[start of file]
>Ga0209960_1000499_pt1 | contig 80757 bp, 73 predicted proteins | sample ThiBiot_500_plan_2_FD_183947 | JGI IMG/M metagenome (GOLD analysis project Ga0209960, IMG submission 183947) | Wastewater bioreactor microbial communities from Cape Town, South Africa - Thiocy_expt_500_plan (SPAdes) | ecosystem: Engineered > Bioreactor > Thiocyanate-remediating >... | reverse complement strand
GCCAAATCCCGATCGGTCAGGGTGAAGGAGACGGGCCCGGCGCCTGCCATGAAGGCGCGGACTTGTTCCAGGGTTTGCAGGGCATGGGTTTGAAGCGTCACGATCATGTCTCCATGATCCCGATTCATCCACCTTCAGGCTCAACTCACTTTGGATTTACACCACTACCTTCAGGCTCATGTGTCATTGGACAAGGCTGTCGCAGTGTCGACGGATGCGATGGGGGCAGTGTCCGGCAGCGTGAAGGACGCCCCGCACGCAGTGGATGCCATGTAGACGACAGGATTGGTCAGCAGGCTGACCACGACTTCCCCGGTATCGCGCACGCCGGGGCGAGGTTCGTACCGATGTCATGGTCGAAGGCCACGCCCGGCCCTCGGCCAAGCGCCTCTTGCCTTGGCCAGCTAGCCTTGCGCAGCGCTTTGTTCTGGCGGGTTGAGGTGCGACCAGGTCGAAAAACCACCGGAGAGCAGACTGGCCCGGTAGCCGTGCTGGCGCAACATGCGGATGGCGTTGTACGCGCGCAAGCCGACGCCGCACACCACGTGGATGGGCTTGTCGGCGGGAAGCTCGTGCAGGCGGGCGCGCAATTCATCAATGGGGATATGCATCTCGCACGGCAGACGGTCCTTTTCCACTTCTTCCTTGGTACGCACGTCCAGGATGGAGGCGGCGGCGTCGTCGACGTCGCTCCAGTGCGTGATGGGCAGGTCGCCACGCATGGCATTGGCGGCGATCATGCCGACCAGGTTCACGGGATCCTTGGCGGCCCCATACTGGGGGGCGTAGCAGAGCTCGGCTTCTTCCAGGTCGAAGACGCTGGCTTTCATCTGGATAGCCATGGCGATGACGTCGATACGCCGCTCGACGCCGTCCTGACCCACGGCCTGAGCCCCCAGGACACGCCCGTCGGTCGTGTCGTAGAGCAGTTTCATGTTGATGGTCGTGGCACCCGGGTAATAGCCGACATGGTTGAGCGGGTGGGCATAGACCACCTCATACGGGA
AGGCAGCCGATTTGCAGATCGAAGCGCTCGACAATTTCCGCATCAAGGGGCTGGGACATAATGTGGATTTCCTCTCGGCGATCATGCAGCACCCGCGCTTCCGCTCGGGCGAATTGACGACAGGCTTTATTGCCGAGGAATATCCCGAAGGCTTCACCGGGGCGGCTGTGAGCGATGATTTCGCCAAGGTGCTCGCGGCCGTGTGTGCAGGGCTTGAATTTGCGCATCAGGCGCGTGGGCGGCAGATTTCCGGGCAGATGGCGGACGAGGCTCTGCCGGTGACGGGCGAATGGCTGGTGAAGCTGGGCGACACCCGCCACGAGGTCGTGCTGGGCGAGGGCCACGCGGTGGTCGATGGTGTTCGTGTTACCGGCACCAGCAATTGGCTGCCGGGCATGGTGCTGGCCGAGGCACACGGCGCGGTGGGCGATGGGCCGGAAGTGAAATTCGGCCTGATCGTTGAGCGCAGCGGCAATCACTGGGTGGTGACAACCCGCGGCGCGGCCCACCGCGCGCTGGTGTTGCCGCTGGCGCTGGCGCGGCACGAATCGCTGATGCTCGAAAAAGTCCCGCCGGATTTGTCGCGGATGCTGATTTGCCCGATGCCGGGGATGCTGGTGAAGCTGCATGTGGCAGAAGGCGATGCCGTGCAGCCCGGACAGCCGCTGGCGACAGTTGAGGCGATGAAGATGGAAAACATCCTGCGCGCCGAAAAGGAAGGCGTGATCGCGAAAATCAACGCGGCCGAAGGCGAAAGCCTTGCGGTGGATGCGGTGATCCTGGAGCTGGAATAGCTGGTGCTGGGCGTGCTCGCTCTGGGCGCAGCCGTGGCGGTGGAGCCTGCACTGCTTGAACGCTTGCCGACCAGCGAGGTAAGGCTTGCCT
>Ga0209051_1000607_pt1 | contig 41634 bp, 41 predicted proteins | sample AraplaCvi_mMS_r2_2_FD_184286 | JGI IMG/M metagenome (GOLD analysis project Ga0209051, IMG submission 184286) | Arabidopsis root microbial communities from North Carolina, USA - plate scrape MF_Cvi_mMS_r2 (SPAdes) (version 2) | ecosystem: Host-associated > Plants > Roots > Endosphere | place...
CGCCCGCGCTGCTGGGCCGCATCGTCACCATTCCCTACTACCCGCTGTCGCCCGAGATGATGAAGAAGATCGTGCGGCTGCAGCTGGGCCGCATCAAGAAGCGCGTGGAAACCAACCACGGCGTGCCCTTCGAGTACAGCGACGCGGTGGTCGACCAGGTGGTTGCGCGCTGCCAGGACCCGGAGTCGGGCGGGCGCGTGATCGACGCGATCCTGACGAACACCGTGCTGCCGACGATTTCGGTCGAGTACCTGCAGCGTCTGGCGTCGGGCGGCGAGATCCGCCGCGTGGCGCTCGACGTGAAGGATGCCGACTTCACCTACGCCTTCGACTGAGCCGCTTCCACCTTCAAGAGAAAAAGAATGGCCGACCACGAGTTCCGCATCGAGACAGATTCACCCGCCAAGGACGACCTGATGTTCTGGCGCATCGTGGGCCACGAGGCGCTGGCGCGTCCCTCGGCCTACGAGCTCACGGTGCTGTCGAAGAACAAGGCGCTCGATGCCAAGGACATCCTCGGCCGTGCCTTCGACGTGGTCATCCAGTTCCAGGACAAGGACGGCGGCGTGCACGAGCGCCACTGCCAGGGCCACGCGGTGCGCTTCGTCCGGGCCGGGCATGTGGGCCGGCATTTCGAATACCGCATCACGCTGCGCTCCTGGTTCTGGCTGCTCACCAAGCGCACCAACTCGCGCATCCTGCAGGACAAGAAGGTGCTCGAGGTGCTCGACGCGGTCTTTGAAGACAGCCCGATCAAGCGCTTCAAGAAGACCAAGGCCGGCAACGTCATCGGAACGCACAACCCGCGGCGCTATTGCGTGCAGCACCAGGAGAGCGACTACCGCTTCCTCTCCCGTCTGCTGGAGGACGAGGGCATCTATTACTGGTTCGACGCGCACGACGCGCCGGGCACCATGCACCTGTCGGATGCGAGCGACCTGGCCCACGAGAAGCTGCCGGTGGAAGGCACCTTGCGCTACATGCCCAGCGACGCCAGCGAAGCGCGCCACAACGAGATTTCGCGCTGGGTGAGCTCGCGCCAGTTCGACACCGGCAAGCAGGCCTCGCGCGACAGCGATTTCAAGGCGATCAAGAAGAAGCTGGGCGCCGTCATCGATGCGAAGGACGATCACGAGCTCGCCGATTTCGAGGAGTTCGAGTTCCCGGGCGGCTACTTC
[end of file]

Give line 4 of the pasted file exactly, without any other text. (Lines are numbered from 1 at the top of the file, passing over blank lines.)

>Ga0209051_1000607_pt1 | contig 41634 bp, 41 predicted proteins | sample AraplaCvi_mMS_r2_2_FD_184286 | JGI IMG/M metagenome (GOLD analysis project Ga0209051, IMG submission 184286) | Arabidopsis root microbial communities from North Carolina, USA - plate scrape MF_Cvi_mMS_r2 (SPAdes) (version 2) | ecosystem: Host-associated > Plants > Roots > Endosphere | place...